The walk was nice. We were followed by children for some of it. Well, at least a little girl was walking ahead of us, pretending to go about her business, but looking behind her to make sure we were still there every few steps. When we stopped, she stopped. A couple of little boys tailed us all the way to the waterfall where we had lunch (greasy chips and hamburger bun with onions - the 'veggie' option - in a cardboard box). We gave our leftovers to the kids and they ate like they had never seen food before.

Can't stop thinking of their faces glancing up at us as they ate.

This kind of poverty among multi thousand-dollar safaris and expensive cab rides is one of the reasons i'm so ready to get out of here.

It has been, overall, a fantastic experience, but I am ready to go home.

One heartening oasis among the sad realities we've witnessed here was the Makoa Farm, where we stayed last night. We found it in the guide book and it sounded peaceful after two nights in the town center of Moshi listening to some Muslim dude wailing on the loudspeaker five times a day (beginning around 5 am).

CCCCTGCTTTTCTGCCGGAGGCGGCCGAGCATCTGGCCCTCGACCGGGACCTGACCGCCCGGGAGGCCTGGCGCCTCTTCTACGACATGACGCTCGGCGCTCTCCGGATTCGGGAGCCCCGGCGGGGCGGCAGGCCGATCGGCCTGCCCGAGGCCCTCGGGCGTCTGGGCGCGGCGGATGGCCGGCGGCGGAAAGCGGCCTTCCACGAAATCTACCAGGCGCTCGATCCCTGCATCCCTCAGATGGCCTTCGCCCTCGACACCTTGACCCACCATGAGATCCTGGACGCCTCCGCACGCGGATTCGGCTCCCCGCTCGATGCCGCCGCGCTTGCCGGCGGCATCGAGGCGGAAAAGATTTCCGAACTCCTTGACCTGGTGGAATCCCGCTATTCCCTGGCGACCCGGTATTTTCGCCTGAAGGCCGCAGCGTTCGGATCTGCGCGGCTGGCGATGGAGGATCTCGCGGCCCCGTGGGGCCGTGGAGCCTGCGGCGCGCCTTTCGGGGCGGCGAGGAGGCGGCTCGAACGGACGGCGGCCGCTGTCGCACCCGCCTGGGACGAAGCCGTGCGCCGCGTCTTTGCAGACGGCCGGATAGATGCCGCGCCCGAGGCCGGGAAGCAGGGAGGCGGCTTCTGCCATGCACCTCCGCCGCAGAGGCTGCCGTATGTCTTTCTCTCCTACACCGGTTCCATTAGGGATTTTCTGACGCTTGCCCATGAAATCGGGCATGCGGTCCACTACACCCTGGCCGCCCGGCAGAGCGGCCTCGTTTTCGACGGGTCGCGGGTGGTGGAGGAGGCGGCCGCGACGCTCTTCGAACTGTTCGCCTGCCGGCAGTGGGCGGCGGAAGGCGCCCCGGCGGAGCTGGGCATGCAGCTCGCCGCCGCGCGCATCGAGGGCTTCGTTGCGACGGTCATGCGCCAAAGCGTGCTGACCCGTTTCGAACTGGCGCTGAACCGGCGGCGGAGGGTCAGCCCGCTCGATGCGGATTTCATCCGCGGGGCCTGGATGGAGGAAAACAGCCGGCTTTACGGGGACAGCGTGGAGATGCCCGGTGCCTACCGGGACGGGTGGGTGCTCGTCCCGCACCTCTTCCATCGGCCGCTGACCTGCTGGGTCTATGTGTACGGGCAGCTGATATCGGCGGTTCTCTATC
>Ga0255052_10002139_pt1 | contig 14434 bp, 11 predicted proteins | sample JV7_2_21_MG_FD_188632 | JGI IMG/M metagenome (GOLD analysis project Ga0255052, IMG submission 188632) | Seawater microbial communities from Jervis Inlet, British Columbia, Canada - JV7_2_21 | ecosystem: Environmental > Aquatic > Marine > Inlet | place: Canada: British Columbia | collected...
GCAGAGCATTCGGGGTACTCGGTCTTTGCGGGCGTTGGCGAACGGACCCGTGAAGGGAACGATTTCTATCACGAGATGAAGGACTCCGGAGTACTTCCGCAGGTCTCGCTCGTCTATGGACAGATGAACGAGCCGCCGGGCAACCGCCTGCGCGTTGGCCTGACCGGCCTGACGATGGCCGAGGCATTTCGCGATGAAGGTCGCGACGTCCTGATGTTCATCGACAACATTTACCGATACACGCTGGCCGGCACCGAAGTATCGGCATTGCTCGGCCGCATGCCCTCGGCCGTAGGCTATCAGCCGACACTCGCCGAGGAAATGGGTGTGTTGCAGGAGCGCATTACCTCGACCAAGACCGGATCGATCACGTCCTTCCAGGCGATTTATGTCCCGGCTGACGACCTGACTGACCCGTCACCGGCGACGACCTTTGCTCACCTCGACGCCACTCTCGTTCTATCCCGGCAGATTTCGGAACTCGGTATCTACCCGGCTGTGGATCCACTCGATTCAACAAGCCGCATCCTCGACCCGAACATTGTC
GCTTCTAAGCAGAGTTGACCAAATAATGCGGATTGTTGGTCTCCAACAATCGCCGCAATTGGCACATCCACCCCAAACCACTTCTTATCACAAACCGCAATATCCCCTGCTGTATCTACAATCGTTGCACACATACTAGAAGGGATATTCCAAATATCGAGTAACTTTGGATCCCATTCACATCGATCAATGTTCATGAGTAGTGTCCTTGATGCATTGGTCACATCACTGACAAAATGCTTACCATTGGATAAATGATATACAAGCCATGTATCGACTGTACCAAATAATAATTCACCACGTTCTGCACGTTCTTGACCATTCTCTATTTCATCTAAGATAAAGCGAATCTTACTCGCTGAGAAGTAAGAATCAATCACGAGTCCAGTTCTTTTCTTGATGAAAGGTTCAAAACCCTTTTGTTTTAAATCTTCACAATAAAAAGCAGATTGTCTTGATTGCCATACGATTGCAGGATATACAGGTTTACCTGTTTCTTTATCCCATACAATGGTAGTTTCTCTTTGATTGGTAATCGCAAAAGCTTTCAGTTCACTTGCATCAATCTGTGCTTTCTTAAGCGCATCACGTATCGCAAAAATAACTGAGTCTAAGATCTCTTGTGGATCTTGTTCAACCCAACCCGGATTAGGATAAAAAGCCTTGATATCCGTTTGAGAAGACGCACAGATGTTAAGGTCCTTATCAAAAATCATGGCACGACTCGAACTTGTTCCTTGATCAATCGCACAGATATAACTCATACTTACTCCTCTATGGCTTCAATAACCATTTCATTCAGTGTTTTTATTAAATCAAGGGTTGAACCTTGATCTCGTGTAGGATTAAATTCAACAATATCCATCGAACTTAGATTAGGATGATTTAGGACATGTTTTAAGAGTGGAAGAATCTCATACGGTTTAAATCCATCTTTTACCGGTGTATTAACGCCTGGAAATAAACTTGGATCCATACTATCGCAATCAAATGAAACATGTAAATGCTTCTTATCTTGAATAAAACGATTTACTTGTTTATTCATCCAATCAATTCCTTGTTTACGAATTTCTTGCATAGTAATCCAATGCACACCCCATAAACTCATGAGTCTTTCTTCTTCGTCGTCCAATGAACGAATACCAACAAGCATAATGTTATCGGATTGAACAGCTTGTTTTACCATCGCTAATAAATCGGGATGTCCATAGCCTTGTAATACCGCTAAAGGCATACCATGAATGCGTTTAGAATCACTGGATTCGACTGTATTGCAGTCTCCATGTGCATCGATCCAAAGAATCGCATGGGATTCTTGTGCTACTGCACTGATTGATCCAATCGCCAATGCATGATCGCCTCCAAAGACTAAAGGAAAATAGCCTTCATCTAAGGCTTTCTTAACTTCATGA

Sure, the farm stay ended up being twice as much for room and board as we thought it would be (misunderstanding about the price of a double room being as is or per person), but at least i feel good about the last of my funds (minus another- the last thank god - cab ride to the airport and the cost of whatever we do tomorrow and surprise departure taxes, etc) going to such good people.

Elizabeth and her husband Laslo moved to Tanzania after falling in love with the place. They found this plot of land at the base of Kilimanjaro and set up a 350-square-acre farm, complete with hundreds of coffee trees and other crops, horses (their primary business is as a tour company offering multi-day horse-riding safaris), pigs, cows, donkeys and a number of African animals being rehabilitated. These include a three-legged serval cat (looks like a mini cheetah), a couple of owls, mongoose, warthog, malibu storks, bush babies and a young blue monkey named Bahati (not sure about the spelling, but in Swahili, this word means 'lucky'). He bounces all over the place, plays with the dogs and chews on people's ankles.